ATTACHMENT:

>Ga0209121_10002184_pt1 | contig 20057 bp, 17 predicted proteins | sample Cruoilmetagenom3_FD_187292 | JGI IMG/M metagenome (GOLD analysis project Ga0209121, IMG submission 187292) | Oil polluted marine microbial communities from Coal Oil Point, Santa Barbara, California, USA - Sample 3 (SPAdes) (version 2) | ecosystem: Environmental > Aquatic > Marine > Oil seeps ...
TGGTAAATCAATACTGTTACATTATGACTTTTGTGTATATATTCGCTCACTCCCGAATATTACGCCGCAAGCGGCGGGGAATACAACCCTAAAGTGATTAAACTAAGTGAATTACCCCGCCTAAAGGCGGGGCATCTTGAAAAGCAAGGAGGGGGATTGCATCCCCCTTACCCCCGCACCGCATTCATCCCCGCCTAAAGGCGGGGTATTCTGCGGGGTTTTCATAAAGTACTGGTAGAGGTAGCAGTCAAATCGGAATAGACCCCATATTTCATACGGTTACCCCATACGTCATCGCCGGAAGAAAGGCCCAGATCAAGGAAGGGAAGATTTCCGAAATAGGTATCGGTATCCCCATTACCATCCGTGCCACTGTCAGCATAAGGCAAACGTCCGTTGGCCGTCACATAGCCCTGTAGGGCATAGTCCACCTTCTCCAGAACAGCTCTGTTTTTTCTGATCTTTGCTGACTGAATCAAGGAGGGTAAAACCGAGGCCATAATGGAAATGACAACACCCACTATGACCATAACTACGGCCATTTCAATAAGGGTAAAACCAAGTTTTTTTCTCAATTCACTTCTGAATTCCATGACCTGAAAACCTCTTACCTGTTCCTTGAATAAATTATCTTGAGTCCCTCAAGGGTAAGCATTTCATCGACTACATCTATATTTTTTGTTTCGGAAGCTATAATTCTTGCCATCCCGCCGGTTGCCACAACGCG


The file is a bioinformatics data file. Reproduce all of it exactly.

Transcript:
>Ga0209121_10002184_pt1 | contig 20057 bp, 17 predicted proteins | sample Cruoilmetagenom3_FD_187292 | JGI IMG/M metagenome (GOLD analysis project Ga0209121, IMG submission 187292) | Oil polluted marine microbial communities from Coal Oil Point, Santa Barbara, California, USA - Sample 3 (SPAdes) (version 2) | ecosystem: Environmental > Aquatic > Marine > Oil seeps ...
TGGTAAATCAATACTGTTACATTATGACTTTTGTGTATATATTCGCTCACTCCCGAATATTACGCCGCAAGCGGCGGGGAATACAACCCTAAAGTGATTAAACTAAGTGAATTACCCCGCCTAAAGGCGGGGCATCTTGAAAAGCAAGGAGGGGGATTGCATCCCCCTTACCCCCGCACCGCATTCATCCCCGCCTAAAGGCGGGGTATTCTGCGGGGTTTTCATAAAGTACTGGTAGAGGTAGCAGTCAAATCGGAATAGACCCCATATTTCATACGGTTACCCCATACGTCATCGCCGGAAGAAAGGCCCAGATCAAGGAAGGGAAGATTTCCGAAATAGGTATCGGTATCCCCATTACCATCCGTGCCACTGTCAGCATAAGGCAAACGTCCGTTGGCCGTCACATAGCCCTGTAGGGCATAGTCCACCTTCTCCAGAACAGCTCTGTTTTTTCTGATCTTTGCTGACTGAATCAAGGAGGGTAAAACCGAGGCCATAATGGAAATGACAACACCCACTATGACCATAACTACGGCCATTTCAATAAGGGTAAAACCAAGTTTTTTTCTCAATTCACTTCTGAATTCCATGACCTGAAAACCTCTTACCTGTTCCTTGAATAAATTATCTTGAGTCCCTCAAGGGTAAGCATTTCATCGACTACATCTATATTTTTTGTTTCGGAAGCTATAATTCTTGCCATCCCGCCGGTTGCCACAACGCG